Charlotte Divorce Attorney Matthew R. Arnold of Arnold & Smith, PLLC answers the question “How will the judge divide our property?”
The Montana Supreme Court has sent a divorce case back to a trial court in Great Falls, Montana, to consider two post-trial motions brought by an ex-wife sick with breast cancer.
The ex-wife—Gail Patton—filed for divorce in March 2011. In September 2013, the District Court in Great Falls determined that the entire martial estate of Gail and her ex-husband Bill was just over one-million dollars.
Gail was awarded $99,296, but the net amount she received from Bill—after attorney’s fees—was $27,000.
The Pattons married in 1998. After their marriage, Gail’s health declined, and her left shoulder atrophied, leaving her with limited mobility. In addition, she suffered from debilitating knee and back pain and was diagnosed with post-traumatic stress disorder. To make matters worse, in May 2013 Gail was diagnosed with breast cancer.
After her diagnosis, Gail filed two motions, arguing that the less-than-ten-percent share she received of the marital estate should be increased to account for her medical bills. The District Court refused to rule on Gail’s motions, and in October 2013, the court adopted the recommendations of a standing master—a judicial official tasked with finding facts in cases and making recommendations to the court—awarding Gail a net total of $27,000.
The standing master found that Gail’s contributions to the marriage were lessened by Bill Patton’s retirement. Bill—Gail’s husband—had been a veterinarian prior to his retirement.
Gail appealed the standing master’s and the District Court’s rulings, and last week the Montana Supreme Court ruled in her favor, finding that the standing master erred when he denied “Gail maintenance payments after specifically finding that she qualified for maintenance.”
The Supreme Court also ruled that the District Court erred by refusing to rule on Gail’s post-diagnosis motions. By failing to send the case back to the standing master to make recommendations on Gail’s motions, Montana’s high court reasoned, the District Court lacked crucial information regarding “Gail’s contributions to the marriage as a homemaker” and therefore failed to properly analyze her entitlement to maintenance payments.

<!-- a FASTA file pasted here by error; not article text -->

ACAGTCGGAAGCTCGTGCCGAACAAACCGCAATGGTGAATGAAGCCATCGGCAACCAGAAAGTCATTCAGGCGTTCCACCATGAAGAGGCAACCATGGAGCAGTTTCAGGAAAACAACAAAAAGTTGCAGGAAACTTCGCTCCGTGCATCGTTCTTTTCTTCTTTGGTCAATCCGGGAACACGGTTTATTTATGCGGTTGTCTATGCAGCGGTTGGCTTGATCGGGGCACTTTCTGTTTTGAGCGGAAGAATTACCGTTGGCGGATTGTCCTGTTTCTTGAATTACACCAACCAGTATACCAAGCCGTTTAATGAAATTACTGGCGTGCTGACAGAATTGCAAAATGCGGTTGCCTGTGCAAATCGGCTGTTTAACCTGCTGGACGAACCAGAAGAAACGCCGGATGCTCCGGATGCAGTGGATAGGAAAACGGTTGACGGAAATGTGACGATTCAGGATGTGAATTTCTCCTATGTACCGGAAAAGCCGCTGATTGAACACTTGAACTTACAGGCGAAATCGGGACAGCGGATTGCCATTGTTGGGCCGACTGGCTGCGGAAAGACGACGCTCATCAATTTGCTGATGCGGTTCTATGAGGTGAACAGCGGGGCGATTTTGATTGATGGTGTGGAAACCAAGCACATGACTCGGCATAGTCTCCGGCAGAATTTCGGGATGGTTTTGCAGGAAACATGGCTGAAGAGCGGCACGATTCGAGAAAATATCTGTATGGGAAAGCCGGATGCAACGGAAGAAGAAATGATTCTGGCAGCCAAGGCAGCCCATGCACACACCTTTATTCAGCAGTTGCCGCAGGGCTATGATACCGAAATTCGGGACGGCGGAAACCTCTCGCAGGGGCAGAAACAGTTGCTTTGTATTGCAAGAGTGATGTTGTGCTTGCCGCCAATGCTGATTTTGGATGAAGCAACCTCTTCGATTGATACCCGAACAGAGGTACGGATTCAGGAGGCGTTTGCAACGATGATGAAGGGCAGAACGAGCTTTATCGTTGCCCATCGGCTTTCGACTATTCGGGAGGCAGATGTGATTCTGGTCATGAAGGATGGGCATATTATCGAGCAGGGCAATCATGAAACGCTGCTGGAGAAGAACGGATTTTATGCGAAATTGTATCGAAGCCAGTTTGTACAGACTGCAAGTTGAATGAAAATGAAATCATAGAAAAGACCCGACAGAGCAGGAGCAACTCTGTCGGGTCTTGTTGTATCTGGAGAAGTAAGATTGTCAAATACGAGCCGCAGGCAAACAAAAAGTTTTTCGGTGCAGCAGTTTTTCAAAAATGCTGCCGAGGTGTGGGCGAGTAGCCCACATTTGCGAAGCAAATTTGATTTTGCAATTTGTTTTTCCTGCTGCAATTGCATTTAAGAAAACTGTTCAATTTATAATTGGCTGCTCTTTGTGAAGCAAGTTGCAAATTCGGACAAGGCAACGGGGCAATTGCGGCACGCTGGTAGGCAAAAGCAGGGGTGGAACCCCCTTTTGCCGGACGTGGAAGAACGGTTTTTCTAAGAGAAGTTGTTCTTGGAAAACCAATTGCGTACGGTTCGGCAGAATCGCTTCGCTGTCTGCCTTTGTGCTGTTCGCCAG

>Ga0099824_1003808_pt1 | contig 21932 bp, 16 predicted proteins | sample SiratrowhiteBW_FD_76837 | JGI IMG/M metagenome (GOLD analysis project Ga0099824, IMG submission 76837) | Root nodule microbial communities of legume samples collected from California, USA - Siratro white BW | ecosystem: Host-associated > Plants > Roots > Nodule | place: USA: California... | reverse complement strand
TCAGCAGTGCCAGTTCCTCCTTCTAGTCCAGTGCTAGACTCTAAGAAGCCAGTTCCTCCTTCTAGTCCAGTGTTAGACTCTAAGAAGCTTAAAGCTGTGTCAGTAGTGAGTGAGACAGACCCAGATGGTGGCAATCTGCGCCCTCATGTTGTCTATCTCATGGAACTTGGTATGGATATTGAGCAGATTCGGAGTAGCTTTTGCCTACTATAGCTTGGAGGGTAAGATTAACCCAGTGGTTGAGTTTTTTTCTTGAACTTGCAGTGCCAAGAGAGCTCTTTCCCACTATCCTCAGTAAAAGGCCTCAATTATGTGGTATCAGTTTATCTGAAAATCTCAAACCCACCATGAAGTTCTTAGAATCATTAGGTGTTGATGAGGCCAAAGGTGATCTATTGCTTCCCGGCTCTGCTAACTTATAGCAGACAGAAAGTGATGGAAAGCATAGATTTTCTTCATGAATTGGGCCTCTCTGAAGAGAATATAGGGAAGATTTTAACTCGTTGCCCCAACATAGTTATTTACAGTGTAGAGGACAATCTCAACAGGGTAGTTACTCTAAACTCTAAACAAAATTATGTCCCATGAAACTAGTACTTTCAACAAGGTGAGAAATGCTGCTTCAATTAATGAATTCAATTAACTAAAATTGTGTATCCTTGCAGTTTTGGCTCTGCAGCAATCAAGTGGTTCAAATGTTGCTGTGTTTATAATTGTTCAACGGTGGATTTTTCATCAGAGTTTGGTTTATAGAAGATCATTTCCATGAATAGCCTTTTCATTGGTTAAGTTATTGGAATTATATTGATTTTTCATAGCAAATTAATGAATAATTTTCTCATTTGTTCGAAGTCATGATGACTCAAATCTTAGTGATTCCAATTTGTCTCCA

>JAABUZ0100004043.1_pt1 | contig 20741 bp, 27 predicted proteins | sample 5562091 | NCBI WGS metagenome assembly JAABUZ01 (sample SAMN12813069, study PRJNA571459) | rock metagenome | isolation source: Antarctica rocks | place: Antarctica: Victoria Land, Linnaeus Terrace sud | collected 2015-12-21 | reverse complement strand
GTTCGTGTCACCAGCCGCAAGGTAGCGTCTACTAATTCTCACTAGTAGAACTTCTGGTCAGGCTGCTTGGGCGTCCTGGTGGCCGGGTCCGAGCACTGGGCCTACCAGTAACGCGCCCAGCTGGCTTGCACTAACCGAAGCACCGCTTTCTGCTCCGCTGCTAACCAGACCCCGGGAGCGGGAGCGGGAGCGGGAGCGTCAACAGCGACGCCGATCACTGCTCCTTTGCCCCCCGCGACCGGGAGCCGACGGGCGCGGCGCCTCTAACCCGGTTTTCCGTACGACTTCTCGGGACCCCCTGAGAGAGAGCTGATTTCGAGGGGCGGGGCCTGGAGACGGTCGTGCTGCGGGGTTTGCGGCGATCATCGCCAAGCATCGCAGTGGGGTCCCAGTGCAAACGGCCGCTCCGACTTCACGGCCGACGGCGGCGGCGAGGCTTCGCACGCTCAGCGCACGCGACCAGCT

The Supreme Court’s decision was unanimous, with justices voting 5-0 to send the case back to District Court in Great Falls to be reviewed. In remanding the case, the justices wrote that the District Court’s “consideration of Gail’s post-trial motions and the corrections of errors of law will significantly impact the division of the marital estate and the award of maintenance to Gail.”
In plain terms, the likely result is that Gail will be awarded a greater share of the martial estate and, potentially, her husband could be ordered to render maintenance payments to her.
If you find yourself facing a complicated family law matter, then you need the help of experienced family law attorneys in Charlotte, North Carolina who can help guide you through the often confusing process of divorce. Please contact Arnold & Smith, PLLC today at (704) 370-2828 or find additional resources here.
About the Author
Mr. Arnold was raised in Charlotte, where he graduated from Providence Senior High School. He attended Belmont Abbey College, where he graduated cum laude, before attending law school at the University of North Carolina at Chapel Hill on a full academic scholarship.
A board-certified specialist in the practice of Family Law, Mr. Arnold is admitted to practice in all state courts in North Carolina, in the United States Federal Court for the Western District of North Carolina, in the North Carolina Court of Appeals and Supreme Court, and in the Fourth Circuit United States Court of Appeals in Richmond, Virginia.
In his free time, Mr. Arnold enjoys golfing and spending time with his wife and three children.
Image courtesy of Torax
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